Breastfeeding and snoring: a birth cohort study

PLoS One. 2014 Jan 8;9(1):e84956. doi: 10.1371/journal.pone.0084956. eCollection 2014.


Objective: To investigate the relationship between breastfeeding and snoring in childhood.

Methods: In a cohort of children with a family history of asthma who were recruited antenatally we prospectively recorded data on infant feeding practices throughout the first year of life. Snoring status and witnessed sleep apnea were measured at age 8 years by parent-completed questionnaire. Associations were estimated by logistic regression with, and without, adjustment for sets of confounders designed to exclude biasing effects.

Results: Habitual snoring was reported in 18.8% of the sample, and witnessed apnea in 2.7%. Any breastfeeding for longer than one month was associated with a reduced risk of habitual snoring at age 8 (adjusted OR 0.48, 95% CI 0.29 to 0.81) and duration of breastfeeding was inversely associated with the prevalence of habitual snoring (adjusted OR 0.79, 95% CI 0.62 to 1.00). Any breastfeeding for longer than 1 month was associated with a lower risk of witnessed sleep apnea (adjusted OR 0.17, 95% CI 0.04 to 0.71). The protective associations were not mediated by BMI, current asthma, atopy or rhinitis at age 8 years.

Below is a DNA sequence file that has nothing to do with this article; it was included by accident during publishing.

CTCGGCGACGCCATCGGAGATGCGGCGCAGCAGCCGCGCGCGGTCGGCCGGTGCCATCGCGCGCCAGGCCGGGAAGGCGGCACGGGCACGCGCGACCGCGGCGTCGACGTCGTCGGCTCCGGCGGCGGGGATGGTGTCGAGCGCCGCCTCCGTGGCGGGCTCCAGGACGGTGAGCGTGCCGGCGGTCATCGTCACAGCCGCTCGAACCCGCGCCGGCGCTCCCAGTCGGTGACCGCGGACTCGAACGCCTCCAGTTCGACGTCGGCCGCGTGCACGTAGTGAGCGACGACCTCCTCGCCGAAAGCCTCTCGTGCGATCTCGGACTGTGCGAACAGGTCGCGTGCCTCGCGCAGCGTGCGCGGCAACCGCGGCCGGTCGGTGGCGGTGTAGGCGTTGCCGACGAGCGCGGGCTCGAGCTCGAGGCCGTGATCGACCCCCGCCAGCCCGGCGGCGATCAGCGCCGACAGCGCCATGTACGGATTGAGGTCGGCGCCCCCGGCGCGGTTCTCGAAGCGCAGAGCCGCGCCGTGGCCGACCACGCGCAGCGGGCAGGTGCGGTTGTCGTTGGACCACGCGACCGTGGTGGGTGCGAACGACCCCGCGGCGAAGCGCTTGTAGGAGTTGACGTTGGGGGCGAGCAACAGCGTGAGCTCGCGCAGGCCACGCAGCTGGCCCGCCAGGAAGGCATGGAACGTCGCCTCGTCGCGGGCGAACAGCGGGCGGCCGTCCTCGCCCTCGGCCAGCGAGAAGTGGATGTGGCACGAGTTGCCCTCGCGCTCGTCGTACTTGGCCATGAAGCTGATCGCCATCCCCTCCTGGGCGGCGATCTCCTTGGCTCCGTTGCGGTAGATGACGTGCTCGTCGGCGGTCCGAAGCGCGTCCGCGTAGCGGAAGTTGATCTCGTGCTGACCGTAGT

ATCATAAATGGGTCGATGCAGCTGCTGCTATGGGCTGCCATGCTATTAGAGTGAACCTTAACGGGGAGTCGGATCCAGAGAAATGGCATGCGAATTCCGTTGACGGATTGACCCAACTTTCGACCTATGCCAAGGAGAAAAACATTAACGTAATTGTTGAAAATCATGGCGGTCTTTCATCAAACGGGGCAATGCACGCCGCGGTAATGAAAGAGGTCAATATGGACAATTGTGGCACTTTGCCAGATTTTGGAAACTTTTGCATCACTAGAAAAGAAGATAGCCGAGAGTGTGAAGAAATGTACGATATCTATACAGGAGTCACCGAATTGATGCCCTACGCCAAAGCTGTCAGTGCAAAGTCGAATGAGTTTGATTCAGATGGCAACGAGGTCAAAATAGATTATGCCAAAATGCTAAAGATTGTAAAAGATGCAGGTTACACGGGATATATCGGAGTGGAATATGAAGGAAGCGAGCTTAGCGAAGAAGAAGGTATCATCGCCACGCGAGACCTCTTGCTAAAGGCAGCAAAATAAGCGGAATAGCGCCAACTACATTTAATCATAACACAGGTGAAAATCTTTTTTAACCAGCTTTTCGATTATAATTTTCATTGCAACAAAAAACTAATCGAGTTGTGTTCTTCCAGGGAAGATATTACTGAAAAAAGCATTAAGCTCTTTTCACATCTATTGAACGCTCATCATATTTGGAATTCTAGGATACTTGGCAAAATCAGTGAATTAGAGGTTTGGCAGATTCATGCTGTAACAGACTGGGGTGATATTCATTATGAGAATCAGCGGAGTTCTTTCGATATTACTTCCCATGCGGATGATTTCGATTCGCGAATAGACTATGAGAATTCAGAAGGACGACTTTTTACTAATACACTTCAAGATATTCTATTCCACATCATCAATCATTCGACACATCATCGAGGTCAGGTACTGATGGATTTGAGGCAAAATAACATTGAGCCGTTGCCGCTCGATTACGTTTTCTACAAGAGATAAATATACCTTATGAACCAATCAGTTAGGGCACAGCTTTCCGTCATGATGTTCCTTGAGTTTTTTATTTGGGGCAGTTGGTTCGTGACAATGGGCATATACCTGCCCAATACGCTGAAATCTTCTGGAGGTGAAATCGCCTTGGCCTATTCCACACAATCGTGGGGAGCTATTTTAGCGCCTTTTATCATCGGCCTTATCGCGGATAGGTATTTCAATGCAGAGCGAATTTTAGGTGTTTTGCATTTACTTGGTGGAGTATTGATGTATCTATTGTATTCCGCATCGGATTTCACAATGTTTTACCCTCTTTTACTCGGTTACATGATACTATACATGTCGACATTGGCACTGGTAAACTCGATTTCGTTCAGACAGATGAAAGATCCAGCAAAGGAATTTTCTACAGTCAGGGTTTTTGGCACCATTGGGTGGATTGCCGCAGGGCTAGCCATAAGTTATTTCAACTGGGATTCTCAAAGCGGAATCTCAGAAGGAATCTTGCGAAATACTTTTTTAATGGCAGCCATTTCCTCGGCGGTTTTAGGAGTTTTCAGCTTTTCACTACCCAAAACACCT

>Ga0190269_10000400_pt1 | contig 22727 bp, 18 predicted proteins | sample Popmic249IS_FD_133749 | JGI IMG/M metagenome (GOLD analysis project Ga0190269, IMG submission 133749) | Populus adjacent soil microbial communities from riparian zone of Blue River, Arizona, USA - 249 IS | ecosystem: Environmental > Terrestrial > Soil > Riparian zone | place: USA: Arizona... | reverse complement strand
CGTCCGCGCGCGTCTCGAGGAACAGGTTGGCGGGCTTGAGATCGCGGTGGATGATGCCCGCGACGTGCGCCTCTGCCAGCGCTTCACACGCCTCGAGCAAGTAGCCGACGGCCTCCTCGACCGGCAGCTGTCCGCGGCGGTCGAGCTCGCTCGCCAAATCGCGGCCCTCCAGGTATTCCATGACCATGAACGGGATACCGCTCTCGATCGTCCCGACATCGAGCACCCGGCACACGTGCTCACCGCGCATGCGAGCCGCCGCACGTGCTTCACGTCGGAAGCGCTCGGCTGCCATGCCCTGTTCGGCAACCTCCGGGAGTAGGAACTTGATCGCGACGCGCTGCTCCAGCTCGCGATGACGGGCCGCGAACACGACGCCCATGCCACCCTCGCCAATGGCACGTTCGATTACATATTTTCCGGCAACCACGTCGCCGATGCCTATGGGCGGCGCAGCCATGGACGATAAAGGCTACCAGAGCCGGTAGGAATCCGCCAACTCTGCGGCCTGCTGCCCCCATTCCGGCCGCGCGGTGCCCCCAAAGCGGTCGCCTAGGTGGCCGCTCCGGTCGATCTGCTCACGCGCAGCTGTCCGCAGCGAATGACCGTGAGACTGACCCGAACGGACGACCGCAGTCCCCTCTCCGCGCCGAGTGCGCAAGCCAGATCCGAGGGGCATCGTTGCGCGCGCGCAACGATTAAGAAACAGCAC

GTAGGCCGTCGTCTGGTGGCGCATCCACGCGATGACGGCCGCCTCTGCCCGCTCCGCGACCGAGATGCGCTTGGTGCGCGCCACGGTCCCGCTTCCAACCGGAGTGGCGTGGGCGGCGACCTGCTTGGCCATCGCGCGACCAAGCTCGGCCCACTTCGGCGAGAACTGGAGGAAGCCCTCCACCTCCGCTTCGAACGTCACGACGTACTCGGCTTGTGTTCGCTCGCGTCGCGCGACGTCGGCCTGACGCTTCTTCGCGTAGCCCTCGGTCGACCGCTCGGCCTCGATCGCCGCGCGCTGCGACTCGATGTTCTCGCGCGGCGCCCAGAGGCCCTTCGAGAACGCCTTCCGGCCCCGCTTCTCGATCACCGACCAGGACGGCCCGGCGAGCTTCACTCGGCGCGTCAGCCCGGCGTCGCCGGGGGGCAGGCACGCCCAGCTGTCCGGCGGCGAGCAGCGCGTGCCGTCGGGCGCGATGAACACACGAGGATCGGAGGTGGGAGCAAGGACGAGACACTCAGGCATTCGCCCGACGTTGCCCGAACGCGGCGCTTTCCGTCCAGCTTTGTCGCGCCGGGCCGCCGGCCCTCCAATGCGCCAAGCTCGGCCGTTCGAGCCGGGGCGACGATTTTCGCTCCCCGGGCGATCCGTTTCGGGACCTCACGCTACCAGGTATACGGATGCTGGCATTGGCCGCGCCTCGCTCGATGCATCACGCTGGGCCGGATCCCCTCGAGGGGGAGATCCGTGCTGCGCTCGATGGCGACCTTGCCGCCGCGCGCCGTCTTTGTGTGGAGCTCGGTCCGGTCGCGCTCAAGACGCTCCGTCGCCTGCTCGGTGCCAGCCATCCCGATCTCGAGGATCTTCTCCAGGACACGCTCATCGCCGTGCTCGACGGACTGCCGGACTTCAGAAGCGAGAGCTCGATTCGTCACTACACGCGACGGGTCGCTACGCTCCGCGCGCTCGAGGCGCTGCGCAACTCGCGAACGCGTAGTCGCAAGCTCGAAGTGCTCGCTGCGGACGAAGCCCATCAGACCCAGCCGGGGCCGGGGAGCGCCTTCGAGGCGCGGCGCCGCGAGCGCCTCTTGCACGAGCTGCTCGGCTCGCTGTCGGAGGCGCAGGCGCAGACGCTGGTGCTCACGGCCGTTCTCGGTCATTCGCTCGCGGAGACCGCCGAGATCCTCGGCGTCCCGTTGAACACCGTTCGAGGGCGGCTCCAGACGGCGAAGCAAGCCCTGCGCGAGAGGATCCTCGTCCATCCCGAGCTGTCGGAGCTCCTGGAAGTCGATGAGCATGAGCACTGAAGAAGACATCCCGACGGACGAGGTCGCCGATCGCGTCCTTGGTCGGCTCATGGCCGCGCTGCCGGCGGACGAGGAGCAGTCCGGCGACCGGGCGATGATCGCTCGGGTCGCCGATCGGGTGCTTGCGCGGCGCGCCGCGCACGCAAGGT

Conclusions: Breastfeeding for longer than one month decreases the risk of habitual snoring and witnessed apneas in this cohort of children with a family history of asthma. The underlying mechanism remains unclear but the finding would be consistent with a beneficial effect of the breast in the mouth on oropharyngeal development with consequent protection against upper airway dysfunction causing sleep-disordered breathing.

Publication types

  • Multicenter Study
  • Randomized Controlled Trial
  • Research Support, Non-U.S. Gov't

MeSH terms

  • Asthma / complications
  • Asthma / physiopathology*
  • Australia
  • Body Mass Index
  • Breast Feeding / statistics & numerical data*
  • Child
  • Child, Preschool
  • Female
  • Humans
  • Infant
  • Logistic Models
  • Longitudinal Studies
  • Male
  • Parents
  • Prevalence
  • Risk Factors
  • Sleep Apnea Syndromes / complications
  • Sleep Apnea Syndromes / physiopathology*
  • Snoring / complications
  • Snoring / physiopathology*
  • Surveys and Questionnaires
  • Time Factors

Grants and funding

Bronwyn Brew is supported by a National Health and Medical Research Council (NHMRC) research scholarship (#1038533), Guy Marks by NHMRC Practitioner fellowships (#1003500 & 402827), and the CAPS study by NHMRC Project Grant #570919 and the ongoing support of the NHMRC Centres for Research Excellence in Respiratory and Sleep medicine (#264598) and Interdisciplinary Sleep Medicine (#571421). Catarina Almqvist was supported by the Swedish Research Council, the Swedish Heart-Lung foundation and the regional agreement on medical training and clinical research (ALF) between Stockholm County Council and Karolinska Institutet, Stockholm Sweden. The funders had no role in study design, data collection and analysis, decision to publish, or preparation of the manuscript.